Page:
The State government’s lukewarm response to the long-pending demand for an independent Drugs Control Department for Ayurveda will push the crisis-ridden industry to further hardships, say medicine manufacturers and doctors.
Drug inspectors and licensing authorities, who inspect the quality of medicines, issue licences and enforce provisions of the Drugs and Cosmetics Act, 1940, are supposed to be subordinate to this official.
Replying to this, the Health and Family Welfare Department, however, on June 25 said “the government is not considering the demand now.” Health Minister K.K. Shylaja told the Assembly on June 20 that the “post of Drugs Controller (Ayurveda) was there for five years from 2002 under a Central scheme.
The post was scrapped as soon as the Central assistance stopped.” Right now, the State Licensing Authority for Ayurvedic drugs, in the rank of a Deputy Drugs Controller, reports to the State Drugs Controller, who is in charge of allopathic drugs.
Manoj Kaloor, functionary of the Ayurveda Medical Association of India (AMAI), said there was severe shortage of staff in the office of the licensing authority.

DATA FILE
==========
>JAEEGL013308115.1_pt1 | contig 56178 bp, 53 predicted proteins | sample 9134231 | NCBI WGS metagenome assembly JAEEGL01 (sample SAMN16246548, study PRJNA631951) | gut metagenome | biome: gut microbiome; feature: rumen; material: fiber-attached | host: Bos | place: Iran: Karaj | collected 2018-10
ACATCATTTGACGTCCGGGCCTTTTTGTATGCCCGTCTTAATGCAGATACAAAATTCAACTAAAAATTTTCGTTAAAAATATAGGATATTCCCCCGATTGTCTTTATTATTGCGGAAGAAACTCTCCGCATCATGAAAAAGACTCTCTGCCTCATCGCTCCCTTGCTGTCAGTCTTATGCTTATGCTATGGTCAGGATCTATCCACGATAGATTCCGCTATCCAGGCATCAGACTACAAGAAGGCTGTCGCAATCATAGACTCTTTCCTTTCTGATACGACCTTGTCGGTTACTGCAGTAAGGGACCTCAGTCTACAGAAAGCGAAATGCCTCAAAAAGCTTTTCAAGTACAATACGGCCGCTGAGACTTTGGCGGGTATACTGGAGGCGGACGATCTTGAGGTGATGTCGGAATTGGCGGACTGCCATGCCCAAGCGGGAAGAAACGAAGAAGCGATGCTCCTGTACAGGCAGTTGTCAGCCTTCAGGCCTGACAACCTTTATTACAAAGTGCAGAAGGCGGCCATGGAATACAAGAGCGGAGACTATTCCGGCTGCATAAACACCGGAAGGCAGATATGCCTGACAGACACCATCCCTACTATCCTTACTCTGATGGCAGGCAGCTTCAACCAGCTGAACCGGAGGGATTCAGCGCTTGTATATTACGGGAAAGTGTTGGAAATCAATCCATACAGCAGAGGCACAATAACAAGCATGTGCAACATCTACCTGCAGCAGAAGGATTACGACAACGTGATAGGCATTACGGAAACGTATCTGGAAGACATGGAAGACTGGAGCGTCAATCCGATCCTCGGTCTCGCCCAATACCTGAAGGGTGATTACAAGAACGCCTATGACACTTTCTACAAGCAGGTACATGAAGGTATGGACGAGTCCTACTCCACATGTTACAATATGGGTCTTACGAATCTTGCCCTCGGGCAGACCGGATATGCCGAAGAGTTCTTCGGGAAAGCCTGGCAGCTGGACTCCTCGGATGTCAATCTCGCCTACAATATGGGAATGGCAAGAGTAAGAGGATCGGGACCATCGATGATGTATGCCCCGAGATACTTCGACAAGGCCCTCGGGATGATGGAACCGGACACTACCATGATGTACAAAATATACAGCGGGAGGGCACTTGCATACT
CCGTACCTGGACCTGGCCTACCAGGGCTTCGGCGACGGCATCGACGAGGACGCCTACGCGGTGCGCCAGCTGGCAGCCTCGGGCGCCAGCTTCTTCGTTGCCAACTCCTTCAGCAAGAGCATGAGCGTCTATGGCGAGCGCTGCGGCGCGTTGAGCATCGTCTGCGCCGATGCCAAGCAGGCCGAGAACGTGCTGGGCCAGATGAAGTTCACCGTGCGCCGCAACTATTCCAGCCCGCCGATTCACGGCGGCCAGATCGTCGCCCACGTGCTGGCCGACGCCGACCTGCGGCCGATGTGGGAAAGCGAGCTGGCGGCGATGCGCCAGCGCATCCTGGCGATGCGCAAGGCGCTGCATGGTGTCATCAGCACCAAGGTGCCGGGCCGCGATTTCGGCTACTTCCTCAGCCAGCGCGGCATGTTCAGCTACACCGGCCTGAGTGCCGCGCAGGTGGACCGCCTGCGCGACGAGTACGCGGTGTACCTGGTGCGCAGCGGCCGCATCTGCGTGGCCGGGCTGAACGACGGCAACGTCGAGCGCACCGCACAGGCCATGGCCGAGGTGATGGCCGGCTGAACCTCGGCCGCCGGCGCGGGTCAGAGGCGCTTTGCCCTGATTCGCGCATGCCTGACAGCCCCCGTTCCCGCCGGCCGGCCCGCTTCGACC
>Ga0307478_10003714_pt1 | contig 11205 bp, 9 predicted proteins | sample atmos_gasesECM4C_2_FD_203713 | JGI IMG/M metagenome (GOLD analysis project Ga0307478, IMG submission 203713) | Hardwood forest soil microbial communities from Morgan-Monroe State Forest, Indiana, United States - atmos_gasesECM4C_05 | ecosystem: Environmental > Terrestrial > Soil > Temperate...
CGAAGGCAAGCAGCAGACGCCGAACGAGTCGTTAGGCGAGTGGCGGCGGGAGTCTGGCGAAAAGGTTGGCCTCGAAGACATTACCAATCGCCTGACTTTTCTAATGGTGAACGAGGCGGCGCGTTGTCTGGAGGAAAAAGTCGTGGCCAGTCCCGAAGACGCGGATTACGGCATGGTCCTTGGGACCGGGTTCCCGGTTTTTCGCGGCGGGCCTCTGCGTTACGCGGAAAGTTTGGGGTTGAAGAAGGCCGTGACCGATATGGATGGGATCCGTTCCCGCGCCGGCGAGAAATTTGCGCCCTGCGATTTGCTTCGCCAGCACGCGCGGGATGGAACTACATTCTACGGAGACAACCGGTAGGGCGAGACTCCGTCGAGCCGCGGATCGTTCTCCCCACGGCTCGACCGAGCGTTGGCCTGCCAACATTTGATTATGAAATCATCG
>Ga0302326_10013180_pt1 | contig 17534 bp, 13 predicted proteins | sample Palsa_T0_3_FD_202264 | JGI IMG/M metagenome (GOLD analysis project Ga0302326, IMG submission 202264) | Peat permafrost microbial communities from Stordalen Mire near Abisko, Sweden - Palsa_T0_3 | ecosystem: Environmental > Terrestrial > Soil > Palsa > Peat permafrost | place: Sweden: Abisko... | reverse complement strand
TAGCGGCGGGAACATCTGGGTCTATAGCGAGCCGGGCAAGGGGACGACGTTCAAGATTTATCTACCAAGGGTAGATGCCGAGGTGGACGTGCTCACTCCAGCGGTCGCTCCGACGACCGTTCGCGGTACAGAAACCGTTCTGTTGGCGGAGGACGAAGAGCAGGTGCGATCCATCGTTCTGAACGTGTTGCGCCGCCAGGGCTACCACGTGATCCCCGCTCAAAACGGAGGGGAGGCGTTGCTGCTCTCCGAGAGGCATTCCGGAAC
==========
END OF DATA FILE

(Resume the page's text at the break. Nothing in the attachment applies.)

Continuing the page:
According to norms, there should be at least one Drug Inspector for 30 units. But, there were only seven Drug Inspectors and four clerical staff to oversee around 700 units. There had been complaints that the clerical staff were inefficient and disobedient, Dr. Kaloor said.
He claimed that the number of Ayurvedic medicine manufacturing units in the State had dwindled from over 1,000 to less than 700 owing to various reasons. “The industry will face a bigger crisis now due to the cumbersome paper work and the delay in issuing licences,” Dr. Kaloor added.
D. Ramanathan, AMMOI general secretary, said the Deputy Drugs Controller (Ayurveda) did not have any independent role even in appointing or controlling the staff in his office. “Licensing process for the manufacturing units in the State is often delayed due to this. It is likely to affect their business,” he pointed out.
According to sources, the department is also not able to oversee the various advertisements being placed in the media by Ayurvedic manufacturing units because of the staff shortage.
The Centre had mandated that the manufacturers seek permission from the Drugs Controller before placing ads and there should be a designated monitoring cell involving officials for the purpose.
Credits: The Hindu
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